This is likely not the first time you have heard of this nutrient. In fact, you may already be supplementing this healthy fat into your diet for other reasons, like to reduce joint pain, improve anxiety, or reduce inflammation. While research does support the use of Omega-3s for these conditions, and more, this form of fat is also thought to play a role in heart health. Cholesterol, triglycerides, and arterial plaque build-up are three risk factors identified for developing heart disease. Luckily, current research show Omega-3 can play a positive role in improving these metrics.
High-density lipoprotein, otherwise referred to as HDL cholesterol, is the "good" form of cholesterol that helps to get rid of LDL, the "bad" form of cholesterol. One study found that supplementation of Omega-3 resulted in higher levels of HDL cholesterol and lower levels of triglycerides, another form of blood lipid that serves as a risk factor for heart disease. Additionally, research also suggests supplementation of Omega-3 can improve the integrity of vessel walls which can improve vessel dilation, blood flow and reduce the impact of plaque buildup. In addition to supplementing Omega-3, you can also find this nutrient in several food items, like salmon, flax seeds, and walnuts.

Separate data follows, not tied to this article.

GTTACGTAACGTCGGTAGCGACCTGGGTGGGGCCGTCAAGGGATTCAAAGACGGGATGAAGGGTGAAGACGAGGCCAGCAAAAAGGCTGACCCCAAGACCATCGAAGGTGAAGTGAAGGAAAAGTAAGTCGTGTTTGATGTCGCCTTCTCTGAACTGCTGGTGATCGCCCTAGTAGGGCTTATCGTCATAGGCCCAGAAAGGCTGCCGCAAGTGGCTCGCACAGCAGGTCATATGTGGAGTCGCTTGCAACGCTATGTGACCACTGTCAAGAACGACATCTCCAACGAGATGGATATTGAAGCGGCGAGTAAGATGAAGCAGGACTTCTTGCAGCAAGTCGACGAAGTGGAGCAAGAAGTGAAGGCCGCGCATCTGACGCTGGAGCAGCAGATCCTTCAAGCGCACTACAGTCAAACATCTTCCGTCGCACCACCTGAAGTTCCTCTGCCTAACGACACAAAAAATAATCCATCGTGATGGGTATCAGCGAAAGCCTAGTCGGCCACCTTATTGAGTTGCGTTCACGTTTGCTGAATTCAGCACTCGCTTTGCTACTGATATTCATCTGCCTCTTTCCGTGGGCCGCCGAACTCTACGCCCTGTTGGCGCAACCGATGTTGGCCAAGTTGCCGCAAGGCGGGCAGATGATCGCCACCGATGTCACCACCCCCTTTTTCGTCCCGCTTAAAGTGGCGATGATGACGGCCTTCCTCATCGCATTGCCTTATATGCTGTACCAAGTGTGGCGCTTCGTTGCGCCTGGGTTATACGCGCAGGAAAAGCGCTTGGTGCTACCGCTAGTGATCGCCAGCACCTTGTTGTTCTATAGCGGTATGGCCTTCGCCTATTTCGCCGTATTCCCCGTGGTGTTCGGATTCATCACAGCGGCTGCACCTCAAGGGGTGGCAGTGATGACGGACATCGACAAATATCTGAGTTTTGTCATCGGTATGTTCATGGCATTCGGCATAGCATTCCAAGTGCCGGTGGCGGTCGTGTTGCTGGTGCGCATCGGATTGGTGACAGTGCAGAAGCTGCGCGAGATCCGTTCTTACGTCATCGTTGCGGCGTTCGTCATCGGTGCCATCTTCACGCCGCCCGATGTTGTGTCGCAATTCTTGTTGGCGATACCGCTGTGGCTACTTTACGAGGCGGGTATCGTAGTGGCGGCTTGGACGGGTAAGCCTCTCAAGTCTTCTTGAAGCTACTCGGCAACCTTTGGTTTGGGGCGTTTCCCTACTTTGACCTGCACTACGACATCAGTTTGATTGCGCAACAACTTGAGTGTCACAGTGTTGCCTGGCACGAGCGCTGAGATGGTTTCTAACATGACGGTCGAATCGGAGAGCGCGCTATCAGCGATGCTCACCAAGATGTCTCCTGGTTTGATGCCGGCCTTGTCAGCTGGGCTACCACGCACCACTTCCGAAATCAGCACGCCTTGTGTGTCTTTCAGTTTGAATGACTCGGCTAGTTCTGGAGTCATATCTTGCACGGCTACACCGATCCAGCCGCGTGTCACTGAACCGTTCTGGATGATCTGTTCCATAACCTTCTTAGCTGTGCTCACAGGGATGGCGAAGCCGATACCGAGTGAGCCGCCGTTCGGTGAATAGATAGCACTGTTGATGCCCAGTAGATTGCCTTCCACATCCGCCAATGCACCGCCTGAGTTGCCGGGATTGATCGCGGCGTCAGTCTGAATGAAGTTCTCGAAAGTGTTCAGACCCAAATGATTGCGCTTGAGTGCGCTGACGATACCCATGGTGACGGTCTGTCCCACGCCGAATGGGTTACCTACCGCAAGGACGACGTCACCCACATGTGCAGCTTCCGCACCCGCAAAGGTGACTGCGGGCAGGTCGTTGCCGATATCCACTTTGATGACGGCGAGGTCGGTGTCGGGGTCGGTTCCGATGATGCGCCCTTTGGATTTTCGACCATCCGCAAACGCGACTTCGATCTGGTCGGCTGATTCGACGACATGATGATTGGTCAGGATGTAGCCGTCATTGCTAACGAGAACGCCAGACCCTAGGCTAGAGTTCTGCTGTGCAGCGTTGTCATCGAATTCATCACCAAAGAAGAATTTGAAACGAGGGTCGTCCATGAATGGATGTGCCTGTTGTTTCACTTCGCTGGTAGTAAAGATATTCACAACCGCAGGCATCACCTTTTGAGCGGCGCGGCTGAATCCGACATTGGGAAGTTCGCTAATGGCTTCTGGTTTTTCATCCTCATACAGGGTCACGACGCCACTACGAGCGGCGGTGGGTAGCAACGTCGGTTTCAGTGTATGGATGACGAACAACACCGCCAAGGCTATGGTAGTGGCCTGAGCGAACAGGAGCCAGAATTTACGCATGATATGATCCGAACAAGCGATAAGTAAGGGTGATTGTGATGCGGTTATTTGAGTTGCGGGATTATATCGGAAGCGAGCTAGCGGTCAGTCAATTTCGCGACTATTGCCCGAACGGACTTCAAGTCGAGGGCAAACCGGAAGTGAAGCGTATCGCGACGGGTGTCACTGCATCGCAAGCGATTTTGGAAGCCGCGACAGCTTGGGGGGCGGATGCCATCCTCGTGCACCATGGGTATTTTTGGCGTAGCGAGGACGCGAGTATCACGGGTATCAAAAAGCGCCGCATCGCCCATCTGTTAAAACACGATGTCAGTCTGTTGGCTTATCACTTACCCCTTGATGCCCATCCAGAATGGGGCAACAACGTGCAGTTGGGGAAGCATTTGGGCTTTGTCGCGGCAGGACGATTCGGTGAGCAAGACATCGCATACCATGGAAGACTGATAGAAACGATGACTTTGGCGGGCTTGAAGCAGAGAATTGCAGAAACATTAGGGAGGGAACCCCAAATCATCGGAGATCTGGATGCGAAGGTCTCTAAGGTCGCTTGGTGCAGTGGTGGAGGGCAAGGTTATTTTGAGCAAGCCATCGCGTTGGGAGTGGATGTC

Another nutrient you are likely familiar with, fiber plays several important functions in the body. Many people are familiar with the digestive benefits associated with fiber intake but are not as familiar with the heart health benefits. Whether consumed through fruits, vegetables, legumes, whole grains, or in a supplement, insoluble fiber is known to add bulk to stool, allowing for quicker transit and healthier bathroom habits. While this is the function of insoluble fiber, soluble fiber plays a completely different role and is the form of fiber thought to benefit heart health.